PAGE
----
It's really cool to see cars with the Washington plate, it takes me a few seconds to realize that I am in the far northwester state which I have been waiting to get to for so long and not Washington DC, the place where I live. Before when I happened to see a Washington plate I caught myself thinking "WOW, I wish I was there". Now, when I see the plate I say "Wait a minute, I am right here"!
Past Colville traffic thins out and I reach Kettle Falls in no time. I find a spartan, no-frills motel where a hot shower and a bed tell me that life is very good. I lie on the bed and while I write today's journal I stare at the bicycle which rests neatly against the wooden wall. I can hear the gentle breeze outside and the passing vehicles that go way too fast. I will write for a while, I will fantasize about tomorrow's ride and then I will have a juicy steak.
Happiness can be simple. Can it?
The scenery just outside Sandpoint. The sky is clear and its blue so deep and dramatic that it makes you wanna cycle all day
The two women that provided me with some company for about 20 miles this morning
Logs being kept damp by huge water hoses
The Pend Oreille Lake shrinks and becomes a river bu the time I enter Washington
Here it is, the sign which heralds my entrance into the last State of the ride. Pretty cool moment it was
Finally, after days and miles and weather and scenery and dust kicked up in my face and my mouth by passing trucks as I enter Washington I leave the loved and hated Highway 2!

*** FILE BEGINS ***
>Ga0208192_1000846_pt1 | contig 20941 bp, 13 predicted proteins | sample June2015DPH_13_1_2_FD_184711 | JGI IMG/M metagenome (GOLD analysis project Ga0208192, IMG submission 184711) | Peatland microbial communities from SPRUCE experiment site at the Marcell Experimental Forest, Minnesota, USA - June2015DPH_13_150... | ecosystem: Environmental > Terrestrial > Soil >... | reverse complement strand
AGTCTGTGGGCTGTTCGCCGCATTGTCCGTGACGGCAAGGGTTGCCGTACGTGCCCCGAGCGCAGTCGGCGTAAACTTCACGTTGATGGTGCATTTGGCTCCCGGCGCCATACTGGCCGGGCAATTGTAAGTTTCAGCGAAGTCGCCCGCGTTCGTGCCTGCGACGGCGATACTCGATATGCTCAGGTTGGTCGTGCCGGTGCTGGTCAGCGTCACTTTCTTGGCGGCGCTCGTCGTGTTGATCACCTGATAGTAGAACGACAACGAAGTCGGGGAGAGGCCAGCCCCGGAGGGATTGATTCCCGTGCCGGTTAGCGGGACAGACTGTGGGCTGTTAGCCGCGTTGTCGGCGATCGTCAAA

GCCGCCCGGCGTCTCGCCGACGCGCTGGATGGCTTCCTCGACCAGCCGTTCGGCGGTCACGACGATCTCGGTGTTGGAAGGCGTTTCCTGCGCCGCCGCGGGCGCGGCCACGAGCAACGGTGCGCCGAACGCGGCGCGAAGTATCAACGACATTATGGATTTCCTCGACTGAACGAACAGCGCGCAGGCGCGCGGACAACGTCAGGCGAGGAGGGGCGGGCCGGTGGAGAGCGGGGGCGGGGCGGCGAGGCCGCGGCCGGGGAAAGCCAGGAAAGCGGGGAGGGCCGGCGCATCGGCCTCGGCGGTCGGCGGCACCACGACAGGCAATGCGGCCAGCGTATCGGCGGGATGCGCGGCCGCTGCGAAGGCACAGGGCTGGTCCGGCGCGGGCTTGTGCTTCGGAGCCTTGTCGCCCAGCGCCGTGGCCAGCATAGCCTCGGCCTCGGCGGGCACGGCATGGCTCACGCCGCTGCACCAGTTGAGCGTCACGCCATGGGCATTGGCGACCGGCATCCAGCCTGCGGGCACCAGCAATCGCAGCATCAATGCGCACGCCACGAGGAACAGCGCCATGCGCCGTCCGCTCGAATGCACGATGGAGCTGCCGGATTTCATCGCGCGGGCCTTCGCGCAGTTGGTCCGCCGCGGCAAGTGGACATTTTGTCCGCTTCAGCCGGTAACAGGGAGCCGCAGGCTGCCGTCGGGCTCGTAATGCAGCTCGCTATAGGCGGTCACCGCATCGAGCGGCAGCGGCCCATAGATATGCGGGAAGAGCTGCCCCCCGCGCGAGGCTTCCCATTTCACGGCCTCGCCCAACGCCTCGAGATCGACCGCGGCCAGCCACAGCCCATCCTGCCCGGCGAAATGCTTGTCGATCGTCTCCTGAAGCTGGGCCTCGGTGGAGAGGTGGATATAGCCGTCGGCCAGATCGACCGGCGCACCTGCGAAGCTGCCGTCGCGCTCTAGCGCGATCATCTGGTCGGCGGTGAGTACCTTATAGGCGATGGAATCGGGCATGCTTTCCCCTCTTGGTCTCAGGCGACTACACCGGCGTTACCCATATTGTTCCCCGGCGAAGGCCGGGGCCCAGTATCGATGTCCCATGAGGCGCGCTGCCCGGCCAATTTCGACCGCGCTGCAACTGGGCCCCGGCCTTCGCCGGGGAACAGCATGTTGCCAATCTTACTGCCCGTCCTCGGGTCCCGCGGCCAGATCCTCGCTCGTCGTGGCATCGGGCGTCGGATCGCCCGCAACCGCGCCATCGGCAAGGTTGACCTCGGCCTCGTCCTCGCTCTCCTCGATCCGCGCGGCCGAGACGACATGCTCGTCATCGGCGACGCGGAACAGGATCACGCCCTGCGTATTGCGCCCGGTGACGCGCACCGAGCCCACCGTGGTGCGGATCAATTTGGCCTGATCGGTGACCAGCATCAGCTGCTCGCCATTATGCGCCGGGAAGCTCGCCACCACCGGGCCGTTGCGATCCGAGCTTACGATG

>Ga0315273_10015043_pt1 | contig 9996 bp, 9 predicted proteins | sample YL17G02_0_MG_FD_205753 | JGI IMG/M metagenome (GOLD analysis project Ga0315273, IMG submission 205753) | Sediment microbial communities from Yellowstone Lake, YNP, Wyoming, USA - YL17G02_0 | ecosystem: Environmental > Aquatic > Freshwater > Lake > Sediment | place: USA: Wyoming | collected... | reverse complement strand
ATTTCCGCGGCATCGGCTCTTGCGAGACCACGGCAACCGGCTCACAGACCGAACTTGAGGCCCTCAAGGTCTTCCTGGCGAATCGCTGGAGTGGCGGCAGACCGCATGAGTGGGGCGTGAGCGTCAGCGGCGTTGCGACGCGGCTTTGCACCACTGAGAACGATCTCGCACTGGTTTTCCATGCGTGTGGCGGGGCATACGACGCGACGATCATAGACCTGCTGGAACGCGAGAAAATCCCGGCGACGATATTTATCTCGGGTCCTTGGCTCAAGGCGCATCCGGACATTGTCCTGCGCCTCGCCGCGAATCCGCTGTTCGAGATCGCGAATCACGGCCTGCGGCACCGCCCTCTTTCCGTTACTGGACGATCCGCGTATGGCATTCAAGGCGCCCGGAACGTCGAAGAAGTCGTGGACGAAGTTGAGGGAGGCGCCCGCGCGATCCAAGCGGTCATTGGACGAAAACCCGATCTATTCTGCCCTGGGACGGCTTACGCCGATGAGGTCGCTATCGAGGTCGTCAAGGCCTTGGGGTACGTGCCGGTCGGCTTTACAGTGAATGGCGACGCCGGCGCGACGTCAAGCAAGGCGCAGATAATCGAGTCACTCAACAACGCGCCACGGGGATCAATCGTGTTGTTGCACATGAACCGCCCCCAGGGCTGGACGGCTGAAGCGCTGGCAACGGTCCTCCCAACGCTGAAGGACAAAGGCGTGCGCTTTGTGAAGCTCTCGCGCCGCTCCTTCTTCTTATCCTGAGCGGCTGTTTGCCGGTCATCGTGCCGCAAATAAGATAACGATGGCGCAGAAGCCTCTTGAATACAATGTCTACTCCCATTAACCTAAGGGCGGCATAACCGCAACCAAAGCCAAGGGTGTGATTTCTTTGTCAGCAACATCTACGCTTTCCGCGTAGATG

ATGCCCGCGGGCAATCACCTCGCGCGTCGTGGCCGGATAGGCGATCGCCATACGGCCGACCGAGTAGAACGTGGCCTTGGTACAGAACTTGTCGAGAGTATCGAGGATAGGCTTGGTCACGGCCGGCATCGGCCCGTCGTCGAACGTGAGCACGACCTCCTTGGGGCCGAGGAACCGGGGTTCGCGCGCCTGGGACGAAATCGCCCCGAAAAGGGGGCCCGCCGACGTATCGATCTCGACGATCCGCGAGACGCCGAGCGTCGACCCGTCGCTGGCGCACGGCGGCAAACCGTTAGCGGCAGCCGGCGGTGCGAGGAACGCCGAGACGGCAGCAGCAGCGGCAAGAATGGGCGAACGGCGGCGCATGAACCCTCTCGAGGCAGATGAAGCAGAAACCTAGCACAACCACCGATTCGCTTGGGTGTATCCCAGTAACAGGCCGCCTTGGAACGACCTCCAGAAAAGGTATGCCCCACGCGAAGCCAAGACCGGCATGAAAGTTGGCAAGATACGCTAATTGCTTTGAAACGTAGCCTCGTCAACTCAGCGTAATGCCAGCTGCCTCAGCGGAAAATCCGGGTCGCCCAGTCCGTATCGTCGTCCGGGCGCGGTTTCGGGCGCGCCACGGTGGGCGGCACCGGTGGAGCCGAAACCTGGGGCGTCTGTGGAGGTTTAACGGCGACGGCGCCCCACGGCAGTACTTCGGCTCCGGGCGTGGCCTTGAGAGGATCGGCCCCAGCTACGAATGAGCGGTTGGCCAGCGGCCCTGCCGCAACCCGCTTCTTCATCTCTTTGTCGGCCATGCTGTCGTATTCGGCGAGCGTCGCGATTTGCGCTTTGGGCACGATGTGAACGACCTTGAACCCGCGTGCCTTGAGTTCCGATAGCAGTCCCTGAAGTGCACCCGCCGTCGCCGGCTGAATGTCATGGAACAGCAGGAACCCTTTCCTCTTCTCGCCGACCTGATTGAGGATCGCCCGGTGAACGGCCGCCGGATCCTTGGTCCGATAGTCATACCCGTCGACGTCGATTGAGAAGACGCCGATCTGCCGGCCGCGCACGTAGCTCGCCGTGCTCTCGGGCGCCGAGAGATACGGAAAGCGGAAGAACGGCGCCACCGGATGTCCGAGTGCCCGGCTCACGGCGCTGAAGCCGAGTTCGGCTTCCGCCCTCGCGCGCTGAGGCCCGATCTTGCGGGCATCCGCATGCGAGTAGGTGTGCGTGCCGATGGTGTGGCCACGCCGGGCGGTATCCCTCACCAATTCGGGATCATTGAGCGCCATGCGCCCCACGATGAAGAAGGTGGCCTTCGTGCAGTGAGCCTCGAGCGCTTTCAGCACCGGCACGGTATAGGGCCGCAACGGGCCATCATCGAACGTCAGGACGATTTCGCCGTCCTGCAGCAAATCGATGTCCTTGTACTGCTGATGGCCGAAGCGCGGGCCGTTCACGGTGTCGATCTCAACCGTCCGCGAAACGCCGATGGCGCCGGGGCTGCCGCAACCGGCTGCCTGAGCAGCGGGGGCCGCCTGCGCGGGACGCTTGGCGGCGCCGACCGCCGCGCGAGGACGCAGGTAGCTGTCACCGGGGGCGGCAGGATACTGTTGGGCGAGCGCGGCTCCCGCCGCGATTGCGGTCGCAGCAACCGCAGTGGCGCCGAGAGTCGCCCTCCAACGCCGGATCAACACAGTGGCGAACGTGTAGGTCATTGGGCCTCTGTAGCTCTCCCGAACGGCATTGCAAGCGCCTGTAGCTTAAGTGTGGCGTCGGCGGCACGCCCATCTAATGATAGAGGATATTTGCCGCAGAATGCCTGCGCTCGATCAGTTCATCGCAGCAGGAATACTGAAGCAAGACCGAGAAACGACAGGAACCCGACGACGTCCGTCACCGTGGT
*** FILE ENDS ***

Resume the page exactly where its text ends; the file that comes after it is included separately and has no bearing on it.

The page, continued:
In Washington I ride on highway 20, not much shoulder but not much traffic either
Flower bed by the side of H20
I take country road 2110 off Highway 20, it is supposed to be a short cut. I gamble here because I do not know anything about the road, paved or not? The gamble pays off, the road is in good condition, it cuts right through the Colville Forest, and makes for another beautiful solitary ride. Thank you Google maps (Note the color of the sky)
The valley of country road 2110 before it climbs up into the hills
Entering Colville National Forest
Another little gem of this incredible country, Colville Forest, the view from the winding road 2110
The climb gets pretty steep at times
The pass on top of Road 2110
Bikers speeding by. The first guy has a huge Indian artifact on his motorbike
On the way down from the pass I bump into Ray, he started a week ago from the coast and is on his way to Veil, Colorado. Have a great ride and happy tailwind buddy!
The very welcoming town of Chewelah
I stop in the town park for a break and I see this Mexican guy selling fresh produce. I buy three peaches which I devour in a second. The best peaches I've had in the United States!
Highway 395 going North where I will rejoin highway 20 in Colville. 20 miles of strong headwind again
Highway 395, nice wide shoulder but lots of campaign bills supporting Republican candidates..mmmh
The amusing and interesting clock in downtown Colville
Along H 20
Scenery from highway 20